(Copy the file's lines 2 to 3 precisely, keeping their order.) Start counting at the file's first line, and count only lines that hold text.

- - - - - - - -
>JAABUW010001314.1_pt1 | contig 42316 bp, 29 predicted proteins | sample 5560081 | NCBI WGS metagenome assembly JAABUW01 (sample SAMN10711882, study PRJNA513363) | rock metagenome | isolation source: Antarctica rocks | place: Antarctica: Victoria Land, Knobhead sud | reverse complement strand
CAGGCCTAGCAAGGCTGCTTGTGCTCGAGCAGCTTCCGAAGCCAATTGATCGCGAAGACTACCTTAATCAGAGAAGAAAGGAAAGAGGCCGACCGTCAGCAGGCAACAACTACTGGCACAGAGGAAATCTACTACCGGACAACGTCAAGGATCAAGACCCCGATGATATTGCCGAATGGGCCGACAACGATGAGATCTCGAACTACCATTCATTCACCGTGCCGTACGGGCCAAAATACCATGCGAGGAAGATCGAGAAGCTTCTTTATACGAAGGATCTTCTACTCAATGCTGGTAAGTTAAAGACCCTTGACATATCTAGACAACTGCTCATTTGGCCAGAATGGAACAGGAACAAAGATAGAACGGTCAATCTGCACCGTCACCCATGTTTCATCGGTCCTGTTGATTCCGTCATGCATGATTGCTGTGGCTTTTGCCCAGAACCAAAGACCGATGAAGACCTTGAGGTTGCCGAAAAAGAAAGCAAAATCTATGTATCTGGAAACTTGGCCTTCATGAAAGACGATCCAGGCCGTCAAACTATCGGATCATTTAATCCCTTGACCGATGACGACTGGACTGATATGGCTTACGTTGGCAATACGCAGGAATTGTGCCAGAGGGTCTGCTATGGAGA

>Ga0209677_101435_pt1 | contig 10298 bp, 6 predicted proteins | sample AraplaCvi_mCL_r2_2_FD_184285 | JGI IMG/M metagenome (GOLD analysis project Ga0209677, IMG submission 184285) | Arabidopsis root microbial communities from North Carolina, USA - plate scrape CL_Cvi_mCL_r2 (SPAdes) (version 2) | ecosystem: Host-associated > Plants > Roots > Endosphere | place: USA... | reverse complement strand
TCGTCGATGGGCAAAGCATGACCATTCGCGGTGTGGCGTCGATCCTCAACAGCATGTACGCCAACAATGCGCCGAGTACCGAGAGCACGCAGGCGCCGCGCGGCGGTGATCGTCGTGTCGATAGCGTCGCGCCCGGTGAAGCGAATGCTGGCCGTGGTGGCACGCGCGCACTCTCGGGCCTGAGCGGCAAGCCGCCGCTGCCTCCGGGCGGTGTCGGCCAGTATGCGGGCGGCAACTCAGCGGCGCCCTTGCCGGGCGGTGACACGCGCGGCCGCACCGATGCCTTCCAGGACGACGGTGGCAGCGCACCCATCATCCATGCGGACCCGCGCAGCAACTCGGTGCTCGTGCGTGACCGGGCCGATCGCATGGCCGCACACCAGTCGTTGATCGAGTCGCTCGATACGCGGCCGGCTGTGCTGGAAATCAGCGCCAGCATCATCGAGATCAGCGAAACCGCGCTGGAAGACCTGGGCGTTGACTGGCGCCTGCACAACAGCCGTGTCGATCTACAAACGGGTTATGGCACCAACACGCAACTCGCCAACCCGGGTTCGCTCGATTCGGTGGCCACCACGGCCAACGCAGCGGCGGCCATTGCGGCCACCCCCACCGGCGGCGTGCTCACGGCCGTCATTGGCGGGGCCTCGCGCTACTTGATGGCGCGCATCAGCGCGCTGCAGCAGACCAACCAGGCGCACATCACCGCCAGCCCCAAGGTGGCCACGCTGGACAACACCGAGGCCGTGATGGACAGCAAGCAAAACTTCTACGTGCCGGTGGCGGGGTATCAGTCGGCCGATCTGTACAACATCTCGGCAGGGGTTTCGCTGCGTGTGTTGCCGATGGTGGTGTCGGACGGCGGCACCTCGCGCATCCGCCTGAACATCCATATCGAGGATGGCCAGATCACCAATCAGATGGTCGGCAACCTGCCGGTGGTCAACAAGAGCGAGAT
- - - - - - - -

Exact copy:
CAGGCCTAGCAAGGCTGCTTGTGCTCGAGCAGCTTCCGAAGCCAATTGATCGCGAAGACTACCTTAATCAGAGAAGAAAGGAAAGAGGCCGACCGTCAGCAGGCAACAACTACTGGCACAGAGGAAATCTACTACCGGACAACGTCAAGGATCAAGACCCCGATGATATTGCCGAATGGGCCGACAACGATGAGATCTCGAACTACCATTCATTCACCGTGCCGTACGGGCCAAAATACCATGCGAGGAAGATCGAGAAGCTTCTTTATACGAAGGATCTTCTACTCAATGCTGGTAAGTTAAAGACCCTTGACATATCTAGACAACTGCTCATTTGGCCAGAATGGAACAGGAACAAAGATAGAACGGTCAATCTGCACCGTCACCCATGTTTCATCGGTCCTGTTGATTCCGTCATGCATGATTGCTGTGGCTTTTGCCCAGAACCAAAGACCGATGAAGACCTTGAGGTTGCCGAAAAAGAAAGCAAAATCTATGTATCTGGAAACTTGGCCTTCATGAAAGACGATCCAGGCCGTCAAACTATCGGATCATTTAATCCCTTGACCGATGACGACTGGACTGATATGGCTTACGTTGGCAATACGCAGGAATTGTGCCAGAGGGTCTGCTATGGAGA

>Ga0209677_101435_pt1 | contig 10298 bp, 6 predicted proteins | sample AraplaCvi_mCL_r2_2_FD_184285 | JGI IMG/M metagenome (GOLD analysis project Ga0209677, IMG submission 184285) | Arabidopsis root microbial communities from North Carolina, USA - plate scrape CL_Cvi_mCL_r2 (SPAdes) (version 2) | ecosystem: Host-associated > Plants > Roots > Endosphere | place: USA... | reverse complement strand